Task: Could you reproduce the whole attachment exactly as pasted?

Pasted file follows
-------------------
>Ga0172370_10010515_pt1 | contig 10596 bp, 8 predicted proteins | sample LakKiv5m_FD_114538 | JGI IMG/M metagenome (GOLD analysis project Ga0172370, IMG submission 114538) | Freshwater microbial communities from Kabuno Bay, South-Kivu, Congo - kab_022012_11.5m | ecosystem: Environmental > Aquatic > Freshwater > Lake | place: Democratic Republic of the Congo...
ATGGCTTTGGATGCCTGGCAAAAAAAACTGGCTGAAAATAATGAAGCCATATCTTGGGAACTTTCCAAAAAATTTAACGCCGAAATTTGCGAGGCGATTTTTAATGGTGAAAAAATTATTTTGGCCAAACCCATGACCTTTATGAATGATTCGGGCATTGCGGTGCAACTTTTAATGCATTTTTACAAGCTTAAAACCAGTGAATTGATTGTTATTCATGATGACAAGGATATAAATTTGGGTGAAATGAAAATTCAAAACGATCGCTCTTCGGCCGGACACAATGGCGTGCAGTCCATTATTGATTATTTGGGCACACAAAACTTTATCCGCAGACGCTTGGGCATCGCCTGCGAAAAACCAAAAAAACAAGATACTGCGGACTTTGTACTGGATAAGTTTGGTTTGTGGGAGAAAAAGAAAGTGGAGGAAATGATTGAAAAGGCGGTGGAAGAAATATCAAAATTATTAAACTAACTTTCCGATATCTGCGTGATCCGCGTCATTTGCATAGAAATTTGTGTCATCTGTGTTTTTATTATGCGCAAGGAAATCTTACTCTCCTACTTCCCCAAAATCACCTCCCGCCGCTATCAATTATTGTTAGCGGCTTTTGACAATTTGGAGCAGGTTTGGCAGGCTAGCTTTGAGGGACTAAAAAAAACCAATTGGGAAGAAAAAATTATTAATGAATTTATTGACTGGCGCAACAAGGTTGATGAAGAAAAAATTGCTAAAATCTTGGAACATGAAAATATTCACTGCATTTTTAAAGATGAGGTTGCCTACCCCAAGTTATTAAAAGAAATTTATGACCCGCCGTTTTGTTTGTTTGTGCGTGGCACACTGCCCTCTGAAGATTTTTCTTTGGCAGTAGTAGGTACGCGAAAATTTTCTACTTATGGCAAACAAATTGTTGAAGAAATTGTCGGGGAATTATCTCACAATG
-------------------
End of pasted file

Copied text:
>Ga0172370_10010515_pt1 | contig 10596 bp, 8 predicted proteins | sample LakKiv5m_FD_114538 | JGI IMG/M metagenome (GOLD analysis project Ga0172370, IMG submission 114538) | Freshwater microbial communities from Kabuno Bay, South-Kivu, Congo - kab_022012_11.5m | ecosystem: Environmental > Aquatic > Freshwater > Lake | place: Democratic Republic of the Congo...
ATGGCTTTGGATGCCTGGCAAAAAAAACTGGCTGAAAATAATGAAGCCATATCTTGGGAACTTTCCAAAAAATTTAACGCCGAAATTTGCGAGGCGATTTTTAATGGTGAAAAAATTATTTTGGCCAAACCCATGACCTTTATGAATGATTCGGGCATTGCGGTGCAACTTTTAATGCATTTTTACAAGCTTAAAACCAGTGAATTGATTGTTATTCATGATGACAAGGATATAAATTTGGGTGAAATGAAAATTCAAAACGATCGCTCTTCGGCCGGACACAATGGCGTGCAGTCCATTATTGATTATTTGGGCACACAAAACTTTATCCGCAGACGCTTGGGCATCGCCTGCGAAAAACCAAAAAAACAAGATACTGCGGACTTTGTACTGGATAAGTTTGGTTTGTGGGAGAAAAAGAAAGTGGAGGAAATGATTGAAAAGGCGGTGGAAGAAATATCAAAATTATTAAACTAACTTTCCGATATCTGCGTGATCCGCGTCATTTGCATAGAAATTTGTGTCATCTGTGTTTTTATTATGCGCAAGGAAATCTTACTCTCCTACTTCCCCAAAATCACCTCCCGCCGCTATCAATTATTGTTAGCGGCTTTTGACAATTTGGAGCAGGTTTGGCAGGCTAGCTTTGAGGGACTAAAAAAAACCAATTGGGAAGAAAAAATTATTAATGAATTTATTGACTGGCGCAACAAGGTTGATGAAGAAAAAATTGCTAAAATCTTGGAACATGAAAATATTCACTGCATTTTTAAAGATGAGGTTGCCTACCCCAAGTTATTAAAAGAAATTTATGACCCGCCGTTTTGTTTGTTTGTGCGTGGCACACTGCCCTCTGAAGATTTTTCTTTGGCAGTAGTAGGTACGCGAAAATTTTCTACTTATGGCAAACAAATTGTTGAAGAAATTGTCGGGGAATTATCTCACAATG